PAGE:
Significant weight loss, glowing skin, better sleep and less liver fat: A timeline of what happens to your body when you stop drinking alcohol – and the benefits start within just ONE hour
- The dangers of excessive drinking are well known the world over
- But some of the side effects may be causing damage we aren’t even aware of
- FEMAIL created a timeline of potential benefits associated with giving up booze
- Australian dietitians shared their advice and explained how good we could feel
The dangers of excessive alcohol consumption are well publicised and widely acknowledged across Australia.
Waking up the morning after a heavy drinking session is often accompanied by debilitating symptoms like a pounding headache, dry mouth and crushing waves of nausea.
But the damage inflicted by consistent alcohol intake goes beyond these obvious side effects, and may be having a serious impact on your health without you even realising it.
A short term timeline of benefits you could reap from giving up alcohol, which the Dry July Foundation is publicising this winter
Creator of the Zone diet Dr Barry Sears warned of the far reaching consequences of excessive alcohol, which can include anything from serious organ inflammation to lasting damage to your DNA.
But the good news is the speed at which our bodies recover from the many negative effects of drinking.
Inspired by the Dry July challenge, FEMAIL set out a timeline of benefits which you can reap by taking a break from the bottle (or giving it up for good).
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Just one hour after calling it a night (or day), the human body kicks into detox mode to cleanse the bloodstream and prevent alcohol poisoning.
12 – 24 hours
During this period, full detoxification begins and blood sugar stabilises.
‘It does depend on how much you’ve had to drink,’ performance dietitian Jessica Spendlove told FEMAIL.
‘We can only process a certain amount of alcohol per hour, which is roughly one standard drink per hour.
‘What a lot of people may not realise is when you’re drinking, your body can’t break down food either.
‘Because it can’t metabolise, the body stores whatever you’re eating as fat,’ she said.
Dietitian Jenny Champion highlighted the importance of fuelling the body with nutritional fruits and vegetables during this phase.
Performance dietitian Jessica Spendlove shared her expertise on the benefits of giving up booze
By this stage, your body will have banished any of those lingering hangover symptoms.
Ms Champion said this is when we should feel fully back to ourselves.
Ms Spendlove added that sleep quality should gradually improve as we get an increasing amount of all important uninterrupted REM rest, vital for overall well being.
After one week
One week after parting ways with your favourite tipple you should start to sleep more deeply.
Skin should also develop a brighter tone and conditions exacerbated by alcohol such as eczema and rosacea may begin to improve.
‘You may also begin to notice a general improvement in mood and mental clarity, concentration and the ability to get going in the morning,’ Ms Spendlove said.
Cutting out calorific pints with high sugar content can lead to significant weight loss and improved attention spans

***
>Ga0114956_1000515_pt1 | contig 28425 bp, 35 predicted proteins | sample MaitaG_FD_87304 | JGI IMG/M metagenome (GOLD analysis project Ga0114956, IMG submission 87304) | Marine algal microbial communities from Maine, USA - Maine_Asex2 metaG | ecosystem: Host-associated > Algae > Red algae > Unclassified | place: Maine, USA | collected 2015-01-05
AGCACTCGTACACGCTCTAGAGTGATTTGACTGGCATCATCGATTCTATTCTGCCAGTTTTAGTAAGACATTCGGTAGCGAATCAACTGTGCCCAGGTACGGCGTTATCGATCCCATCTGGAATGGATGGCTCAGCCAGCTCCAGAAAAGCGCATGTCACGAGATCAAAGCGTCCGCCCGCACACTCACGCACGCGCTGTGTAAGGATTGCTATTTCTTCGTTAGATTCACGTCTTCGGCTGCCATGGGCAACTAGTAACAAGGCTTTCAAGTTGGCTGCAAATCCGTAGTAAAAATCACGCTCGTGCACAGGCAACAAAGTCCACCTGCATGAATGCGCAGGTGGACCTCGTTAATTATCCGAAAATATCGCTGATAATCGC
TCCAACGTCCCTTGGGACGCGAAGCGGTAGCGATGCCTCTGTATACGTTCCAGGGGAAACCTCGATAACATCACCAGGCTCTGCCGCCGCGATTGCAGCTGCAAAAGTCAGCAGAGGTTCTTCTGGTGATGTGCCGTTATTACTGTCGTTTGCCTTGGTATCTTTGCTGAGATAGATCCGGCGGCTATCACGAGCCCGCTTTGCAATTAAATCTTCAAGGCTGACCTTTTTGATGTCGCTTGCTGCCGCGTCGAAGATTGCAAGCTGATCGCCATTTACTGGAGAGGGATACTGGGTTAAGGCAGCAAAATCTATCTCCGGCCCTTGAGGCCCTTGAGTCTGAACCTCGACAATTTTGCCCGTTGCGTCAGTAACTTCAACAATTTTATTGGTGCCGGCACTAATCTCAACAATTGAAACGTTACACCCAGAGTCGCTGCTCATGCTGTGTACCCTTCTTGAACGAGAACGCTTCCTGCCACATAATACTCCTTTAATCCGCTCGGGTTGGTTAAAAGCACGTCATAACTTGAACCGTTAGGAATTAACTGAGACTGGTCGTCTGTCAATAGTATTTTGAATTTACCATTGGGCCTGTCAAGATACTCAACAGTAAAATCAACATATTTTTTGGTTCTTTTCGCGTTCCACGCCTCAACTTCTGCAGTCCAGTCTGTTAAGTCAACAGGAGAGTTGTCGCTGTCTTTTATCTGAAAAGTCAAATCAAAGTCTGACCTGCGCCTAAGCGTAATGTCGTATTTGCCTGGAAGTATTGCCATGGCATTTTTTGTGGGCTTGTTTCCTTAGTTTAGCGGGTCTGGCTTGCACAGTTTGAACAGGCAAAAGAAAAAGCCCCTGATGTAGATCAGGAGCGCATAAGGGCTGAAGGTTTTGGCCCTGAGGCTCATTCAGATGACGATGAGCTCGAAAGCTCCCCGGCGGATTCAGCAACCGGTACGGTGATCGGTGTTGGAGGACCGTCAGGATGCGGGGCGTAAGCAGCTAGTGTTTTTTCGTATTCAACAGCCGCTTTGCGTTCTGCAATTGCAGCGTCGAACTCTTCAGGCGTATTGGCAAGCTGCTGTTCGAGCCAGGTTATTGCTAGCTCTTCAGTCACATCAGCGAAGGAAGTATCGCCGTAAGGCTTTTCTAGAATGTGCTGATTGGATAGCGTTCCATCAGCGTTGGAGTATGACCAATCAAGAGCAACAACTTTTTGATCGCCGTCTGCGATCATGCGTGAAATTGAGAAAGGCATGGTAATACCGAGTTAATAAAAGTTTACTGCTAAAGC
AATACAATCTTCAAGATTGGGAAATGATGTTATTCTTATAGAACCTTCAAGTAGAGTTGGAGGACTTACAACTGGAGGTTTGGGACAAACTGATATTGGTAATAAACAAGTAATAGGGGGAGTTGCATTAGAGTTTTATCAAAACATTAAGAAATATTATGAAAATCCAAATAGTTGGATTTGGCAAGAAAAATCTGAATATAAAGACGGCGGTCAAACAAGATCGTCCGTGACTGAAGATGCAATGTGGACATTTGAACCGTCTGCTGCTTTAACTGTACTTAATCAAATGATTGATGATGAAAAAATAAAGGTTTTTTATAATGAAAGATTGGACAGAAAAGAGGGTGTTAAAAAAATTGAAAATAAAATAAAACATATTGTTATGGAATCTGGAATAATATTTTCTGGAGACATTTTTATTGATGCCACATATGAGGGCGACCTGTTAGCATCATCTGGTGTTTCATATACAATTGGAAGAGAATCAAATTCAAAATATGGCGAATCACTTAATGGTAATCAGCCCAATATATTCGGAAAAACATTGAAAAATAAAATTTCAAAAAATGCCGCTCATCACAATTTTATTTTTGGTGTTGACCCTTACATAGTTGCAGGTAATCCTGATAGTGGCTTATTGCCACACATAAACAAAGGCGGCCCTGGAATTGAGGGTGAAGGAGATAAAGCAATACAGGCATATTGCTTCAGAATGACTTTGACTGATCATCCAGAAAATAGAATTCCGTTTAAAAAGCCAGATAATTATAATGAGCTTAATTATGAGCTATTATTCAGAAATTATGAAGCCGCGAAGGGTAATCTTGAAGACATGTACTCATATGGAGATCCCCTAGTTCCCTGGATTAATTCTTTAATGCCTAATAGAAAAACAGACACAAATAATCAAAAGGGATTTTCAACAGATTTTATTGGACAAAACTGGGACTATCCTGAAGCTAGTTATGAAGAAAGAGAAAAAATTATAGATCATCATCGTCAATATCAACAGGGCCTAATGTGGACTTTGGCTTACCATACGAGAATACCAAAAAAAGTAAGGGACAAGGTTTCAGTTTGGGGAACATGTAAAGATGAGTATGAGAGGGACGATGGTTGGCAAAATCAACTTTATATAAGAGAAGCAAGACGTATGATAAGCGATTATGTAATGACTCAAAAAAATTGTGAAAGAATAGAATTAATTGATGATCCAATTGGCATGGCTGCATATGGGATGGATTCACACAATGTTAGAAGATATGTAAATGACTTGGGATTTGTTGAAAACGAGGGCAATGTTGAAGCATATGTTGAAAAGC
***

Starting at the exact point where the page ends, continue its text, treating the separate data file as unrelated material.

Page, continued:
Two weeks to one month later
Fellow dietitian Chloe McLeod said after two weeks off the booze, we may notice a reduction in our dress size.
‘Many people start to notice their waistline starts to shrink and potentially even drop a dress size by the end of the month, depending on how much alcohol was being consumed previously,’ she said.
Ms Champion added that after just fourteen days, liver fat reduces by 15 per cent.
‘The liver is an amazing organ which is capable of regenerating up top 80 per cent of existing damage,’ Ms Spendlove added.
The performance nutritionist also said the quality of skin, hair and nails should be visibly sturdier at this stage.
Opting for a dry period can improve mental clarity, skin tone and texture, hair and nail strength and overall physical health
One year on
After 12 months ‘on the dry’, Ms Champion said you could expect to lose a grand total of six kilograms on average.
Your risk of chronic conditions including breast, liver and mouth cancers also reduces.
‘Once you exceed one standard drink per hour, you are placing yourself at an increased risk of cardiac disease, as well as being more prone to extra energy intake through poor food choices which leads to weight gain and long term health implications,’ Ms Spendlove said.
Ms Spendlove is encouraging Australians to give Dry July a try in order to shape a healthier lifestyle while also raising money and awareness for cancer
The Dry July campaign was founded in 2008, and has since inspired more than 130,000 Australians to give up alcohol for one month in aid of cancer support organisations.
The initiative has raised $30 million for charity to date, and the money is used to ease the burden, reduce stress and add a bit of comfort for those affected by cancer across Australia.
‘Dry July is a great incentive to detox and cleanse the body, continue to bolster good habits and set up some health oriented goals for the second half of the year,’ Ms Spendlove said.
For support for alcohol-related problems and addiction you can contact one of the many services available, speak to your GP, local health service or call a helpline. There are trained telephone counsellors available in every Australian state and territory.
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